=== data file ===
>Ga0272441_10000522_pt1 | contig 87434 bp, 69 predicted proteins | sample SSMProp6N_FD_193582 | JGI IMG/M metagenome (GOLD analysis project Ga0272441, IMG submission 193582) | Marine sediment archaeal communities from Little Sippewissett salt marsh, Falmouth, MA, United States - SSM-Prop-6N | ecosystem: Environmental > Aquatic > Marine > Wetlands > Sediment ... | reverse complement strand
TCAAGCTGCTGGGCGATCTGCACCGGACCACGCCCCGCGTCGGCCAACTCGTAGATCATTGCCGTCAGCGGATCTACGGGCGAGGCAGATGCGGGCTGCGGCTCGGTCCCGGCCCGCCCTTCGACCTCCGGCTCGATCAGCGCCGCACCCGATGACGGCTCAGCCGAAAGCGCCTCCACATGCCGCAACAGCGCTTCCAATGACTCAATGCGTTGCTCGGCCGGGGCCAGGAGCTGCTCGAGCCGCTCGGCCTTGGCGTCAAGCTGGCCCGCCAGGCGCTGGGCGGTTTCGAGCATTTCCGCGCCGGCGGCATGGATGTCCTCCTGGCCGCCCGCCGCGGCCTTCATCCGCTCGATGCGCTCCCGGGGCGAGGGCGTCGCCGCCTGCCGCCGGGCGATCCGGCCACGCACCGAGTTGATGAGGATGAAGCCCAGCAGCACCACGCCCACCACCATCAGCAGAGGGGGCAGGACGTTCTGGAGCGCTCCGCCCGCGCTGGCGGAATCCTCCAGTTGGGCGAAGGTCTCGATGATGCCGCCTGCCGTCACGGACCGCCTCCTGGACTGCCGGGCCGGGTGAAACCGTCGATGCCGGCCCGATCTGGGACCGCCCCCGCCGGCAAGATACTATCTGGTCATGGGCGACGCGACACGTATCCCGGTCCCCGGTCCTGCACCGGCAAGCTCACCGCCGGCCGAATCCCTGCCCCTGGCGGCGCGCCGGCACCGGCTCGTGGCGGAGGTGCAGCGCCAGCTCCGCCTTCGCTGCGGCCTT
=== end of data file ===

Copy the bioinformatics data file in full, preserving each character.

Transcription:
>Ga0272441_10000522_pt1 | contig 87434 bp, 69 predicted proteins | sample SSMProp6N_FD_193582 | JGI IMG/M metagenome (GOLD analysis project Ga0272441, IMG submission 193582) | Marine sediment archaeal communities from Little Sippewissett salt marsh, Falmouth, MA, United States - SSM-Prop-6N | ecosystem: Environmental > Aquatic > Marine > Wetlands > Sediment ... | reverse complement strand
TCAAGCTGCTGGGCGATCTGCACCGGACCACGCCCCGCGTCGGCCAACTCGTAGATCATTGCCGTCAGCGGATCTACGGGCGAGGCAGATGCGGGCTGCGGCTCGGTCCCGGCCCGCCCTTCGACCTCCGGCTCGATCAGCGCCGCACCCGATGACGGCTCAGCCGAAAGCGCCTCCACATGCCGCAACAGCGCTTCCAATGACTCAATGCGTTGCTCGGCCGGGGCCAGGAGCTGCTCGAGCCGCTCGGCCTTGGCGTCAAGCTGGCCCGCCAGGCGCTGGGCGGTTTCGAGCATTTCCGCGCCGGCGGCATGGATGTCCTCCTGGCCGCCCGCCGCGGCCTTCATCCGCTCGATGCGCTCCCGGGGCGAGGGCGTCGCCGCCTGCCGCCGGGCGATCCGGCCACGCACCGAGTTGATGAGGATGAAGCCCAGCAGCACCACGCCCACCACCATCAGCAGAGGGGGCAGGACGTTCTGGAGCGCTCCGCCCGCGCTGGCGGAATCCTCCAGTTGGGCGAAGGTCTCGATGATGCCGCCTGCCGTCACGGACCGCCTCCTGGACTGCCGGGCCGGGTGAAACCGTCGATGCCGGCCCGATCTGGGACCGCCCCCGCCGGCAAGATACTATCTGGTCATGGGCGACGCGACACGTATCCCGGTCCCCGGTCCTGCACCGGCAAGCTCACCGCCGGCCGAATCCCTGCCCCTGGCGGCGCGCCGGCACCGGCTCGTGGCGGAGGTGCAGCGCCAGCTCCGCCTTCGCTGCGGCCTT